Eagles news and notes for 12/28
One of the biggest differences in Carson Wentz in recent weeks has been his willingness to extend plays and run with the football.
In last week’s 24-19 win over the Giants, the rookie had several impressive-looking scrambles when his protection broke down before he could find a receiver. He also had four runs for 27 yards.
“It’s definitely part of his development and evolution,’’ Eagles offensive coordinator Frank Reich said Tuesday. “There was a game about a month ago. I can’t remember exactly which one. But he rolled out to his left and was being chased by a big defensive lineman, a nose guard who no way was going to be able to catch him.
“He got over to the sideline, felt him coming and threw it out of bounds. When we were watching the film the next day, I said, ‘You couldn’t have swung back around and bought a little more time?’ I was kind of kidding around with him when I said it. But he looked at me and said, ‘Is that free game?’ I said, ‘Yeah, it’s free game if you can make the play.’ He said, ‘OK, now I know.’ ’’
In the Eagles’ first 10 games, Wentz rushed for just 48 yards on 28 carries (1.7 yards per carry). Had only seven rushing first downs, which, at the time, was fewer than 17 other starting quarterbacks in the league, including a number of guys who don’t have anywhere close to the athleticism Wentz has.
In the last five games, he’s been more willing to run when he’s been pressured. He’s rushed for 89 yards and five first downs on 17 carries (5.2 yards per carry) in those five games.
Kendricks is the third linebacker in the Eagles' pecking order, behind Jordan Hicks and Nigel Bradham, who have both played far more snaps so far this season.
Kendricks is not worth the $6,600,000 he'll count against the cap in 2017, however, the Eagles would only save $1,800,000 of that if they cut or traded him. While Kendricks has been brutally bad at times, he has flashed his athletic ability at other times. Unfortunately for Kendricks, Jim Schwartz has been unable to find creative ways to use Kendricks to the best of his abilities. For example, in my view, Kendricks' best trait as a linebacker is his blitzing ability, and he has rushed the passer a grand total of nine times this season, according to ProFootballFocus.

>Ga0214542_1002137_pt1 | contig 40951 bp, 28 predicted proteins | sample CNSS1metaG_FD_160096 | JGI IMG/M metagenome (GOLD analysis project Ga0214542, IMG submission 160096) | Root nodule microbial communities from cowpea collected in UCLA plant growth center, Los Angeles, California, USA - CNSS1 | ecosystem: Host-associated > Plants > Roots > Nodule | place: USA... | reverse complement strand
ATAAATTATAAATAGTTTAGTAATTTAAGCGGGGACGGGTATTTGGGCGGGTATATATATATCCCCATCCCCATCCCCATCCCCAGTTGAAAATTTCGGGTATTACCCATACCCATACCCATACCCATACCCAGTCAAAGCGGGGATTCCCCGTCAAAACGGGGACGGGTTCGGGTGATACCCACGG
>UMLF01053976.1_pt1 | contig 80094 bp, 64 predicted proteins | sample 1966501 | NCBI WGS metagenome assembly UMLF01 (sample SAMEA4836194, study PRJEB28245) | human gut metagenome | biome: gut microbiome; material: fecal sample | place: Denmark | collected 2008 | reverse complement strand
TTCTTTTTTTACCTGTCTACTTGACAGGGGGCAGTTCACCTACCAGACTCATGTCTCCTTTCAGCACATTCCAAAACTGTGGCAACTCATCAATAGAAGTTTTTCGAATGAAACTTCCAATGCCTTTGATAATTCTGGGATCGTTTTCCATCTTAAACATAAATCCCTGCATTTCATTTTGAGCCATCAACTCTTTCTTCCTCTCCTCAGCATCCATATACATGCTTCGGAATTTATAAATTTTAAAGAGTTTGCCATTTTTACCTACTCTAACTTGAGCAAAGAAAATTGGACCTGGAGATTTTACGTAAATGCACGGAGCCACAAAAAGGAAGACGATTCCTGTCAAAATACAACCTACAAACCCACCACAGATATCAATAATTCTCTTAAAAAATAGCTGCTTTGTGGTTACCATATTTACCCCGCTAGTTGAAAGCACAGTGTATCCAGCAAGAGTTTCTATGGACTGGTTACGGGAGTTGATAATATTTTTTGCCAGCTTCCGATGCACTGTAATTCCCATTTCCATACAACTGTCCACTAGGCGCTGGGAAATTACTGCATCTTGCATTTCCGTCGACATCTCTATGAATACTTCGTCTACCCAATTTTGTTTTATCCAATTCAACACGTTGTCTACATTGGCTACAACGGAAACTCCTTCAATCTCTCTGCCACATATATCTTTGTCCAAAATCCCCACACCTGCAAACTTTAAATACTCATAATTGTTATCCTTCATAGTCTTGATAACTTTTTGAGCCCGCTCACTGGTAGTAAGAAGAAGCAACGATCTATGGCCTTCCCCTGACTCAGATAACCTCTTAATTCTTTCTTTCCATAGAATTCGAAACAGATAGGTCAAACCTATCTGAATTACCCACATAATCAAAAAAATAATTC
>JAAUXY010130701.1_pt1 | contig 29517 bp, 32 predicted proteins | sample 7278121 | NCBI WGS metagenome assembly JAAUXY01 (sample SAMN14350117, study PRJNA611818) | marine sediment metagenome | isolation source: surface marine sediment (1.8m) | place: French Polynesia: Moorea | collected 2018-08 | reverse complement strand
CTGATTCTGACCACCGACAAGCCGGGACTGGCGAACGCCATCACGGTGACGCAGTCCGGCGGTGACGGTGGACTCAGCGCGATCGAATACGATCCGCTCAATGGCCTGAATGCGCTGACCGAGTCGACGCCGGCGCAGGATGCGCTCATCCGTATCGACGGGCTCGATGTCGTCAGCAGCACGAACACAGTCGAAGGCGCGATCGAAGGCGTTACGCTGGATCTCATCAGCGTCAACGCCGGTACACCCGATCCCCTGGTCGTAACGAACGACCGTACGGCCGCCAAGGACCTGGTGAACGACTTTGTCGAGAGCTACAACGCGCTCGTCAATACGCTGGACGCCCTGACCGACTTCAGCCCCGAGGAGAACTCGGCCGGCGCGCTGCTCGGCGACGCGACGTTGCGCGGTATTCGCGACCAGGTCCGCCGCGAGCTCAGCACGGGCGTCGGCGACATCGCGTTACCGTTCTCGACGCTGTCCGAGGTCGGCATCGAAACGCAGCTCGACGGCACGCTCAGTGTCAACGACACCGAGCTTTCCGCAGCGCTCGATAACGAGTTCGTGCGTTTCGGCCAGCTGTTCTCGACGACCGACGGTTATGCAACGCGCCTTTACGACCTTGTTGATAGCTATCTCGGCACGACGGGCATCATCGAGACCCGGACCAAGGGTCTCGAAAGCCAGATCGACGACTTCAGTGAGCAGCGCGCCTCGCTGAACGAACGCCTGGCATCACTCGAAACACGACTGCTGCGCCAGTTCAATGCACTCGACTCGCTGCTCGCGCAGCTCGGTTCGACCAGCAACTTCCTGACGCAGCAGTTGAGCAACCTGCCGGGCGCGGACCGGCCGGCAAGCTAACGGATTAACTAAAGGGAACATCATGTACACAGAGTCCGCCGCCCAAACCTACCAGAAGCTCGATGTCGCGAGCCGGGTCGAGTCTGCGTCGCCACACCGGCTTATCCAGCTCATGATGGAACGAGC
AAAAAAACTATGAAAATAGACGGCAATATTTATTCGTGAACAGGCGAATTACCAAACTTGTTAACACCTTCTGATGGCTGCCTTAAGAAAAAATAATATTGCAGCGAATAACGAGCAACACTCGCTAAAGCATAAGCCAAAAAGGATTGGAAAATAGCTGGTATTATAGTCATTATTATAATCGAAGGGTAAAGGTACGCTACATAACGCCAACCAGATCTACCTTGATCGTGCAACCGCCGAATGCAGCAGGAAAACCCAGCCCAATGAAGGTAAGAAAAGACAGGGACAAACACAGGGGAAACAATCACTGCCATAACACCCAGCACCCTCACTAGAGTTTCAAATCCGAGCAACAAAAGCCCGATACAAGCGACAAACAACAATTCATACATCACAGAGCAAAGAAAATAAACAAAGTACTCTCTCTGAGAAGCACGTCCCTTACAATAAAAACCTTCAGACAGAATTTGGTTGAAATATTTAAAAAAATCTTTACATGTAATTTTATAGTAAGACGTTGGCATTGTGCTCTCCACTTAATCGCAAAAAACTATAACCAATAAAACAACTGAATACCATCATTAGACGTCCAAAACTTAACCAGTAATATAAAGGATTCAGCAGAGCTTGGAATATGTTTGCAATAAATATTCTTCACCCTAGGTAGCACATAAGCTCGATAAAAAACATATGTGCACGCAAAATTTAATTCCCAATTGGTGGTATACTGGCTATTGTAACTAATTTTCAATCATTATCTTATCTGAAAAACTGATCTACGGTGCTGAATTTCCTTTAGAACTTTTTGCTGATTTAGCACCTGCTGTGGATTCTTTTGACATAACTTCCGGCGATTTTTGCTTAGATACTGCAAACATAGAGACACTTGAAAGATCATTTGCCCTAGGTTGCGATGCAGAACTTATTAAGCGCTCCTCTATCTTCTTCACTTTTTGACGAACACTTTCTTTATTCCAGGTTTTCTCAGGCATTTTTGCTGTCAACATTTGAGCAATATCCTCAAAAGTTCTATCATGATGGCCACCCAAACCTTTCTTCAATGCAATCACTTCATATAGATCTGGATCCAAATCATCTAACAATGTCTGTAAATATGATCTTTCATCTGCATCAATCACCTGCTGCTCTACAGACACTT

The $1,800,000 savings the Eagles would receive would not be worth cutting him, but if some team out there were intrigued by Kendricks' potential, a mid- to late-round pick might convince the Eagles to trade him.
Malcolm Jenkins turned 29 last Tuesday. Because the Eagles had a Thursday game in a truncated week and Jenkins is a devoted film studier, Jenkins treated his birthday like a school night. The test came two days later, and he played his finest game of the season in last week's 24-19 win over the New York Giants.
Jenkins finished with six tackles, three pass break-ups, two interceptions, and one touchdown. He helped devise the coverage used for the Eagles' game-clinching interception. He played multiple positions and was on the field more than any other player on the team, totaling 89 defensive snaps and nine special-teams snaps.
"He sacrifices not only himself but his position sometimes, that safety position, to do whatever it takes for the football team," coach Doug Pederson said. "Just time after time he keeps making play after play and gets those guys lined up and has really put together a good season."
The best seasons of Jenkins' career have come since joining the Eagles in 2014. He has played more than any other player on the roster, earned his first Pro Bowl appearance last season, and is again an alternate this year. But it will also be another season without making the playoffs. After being in the postseason in four of his first five NFL seasons, Jenkins said the outcome of the last three seasons is "something I'm not trying to get used to." Each year without the postseason is wasting a productive season from the Eagles' best safety since Brian Dawkins.
This is not to say that Jenkins hasn't had his share of forgettable plays this season. By his own admission last week, he was better in 2015 than in 2016. But he also said that before Thursday's win, when Jenkins helped lead the Eagles.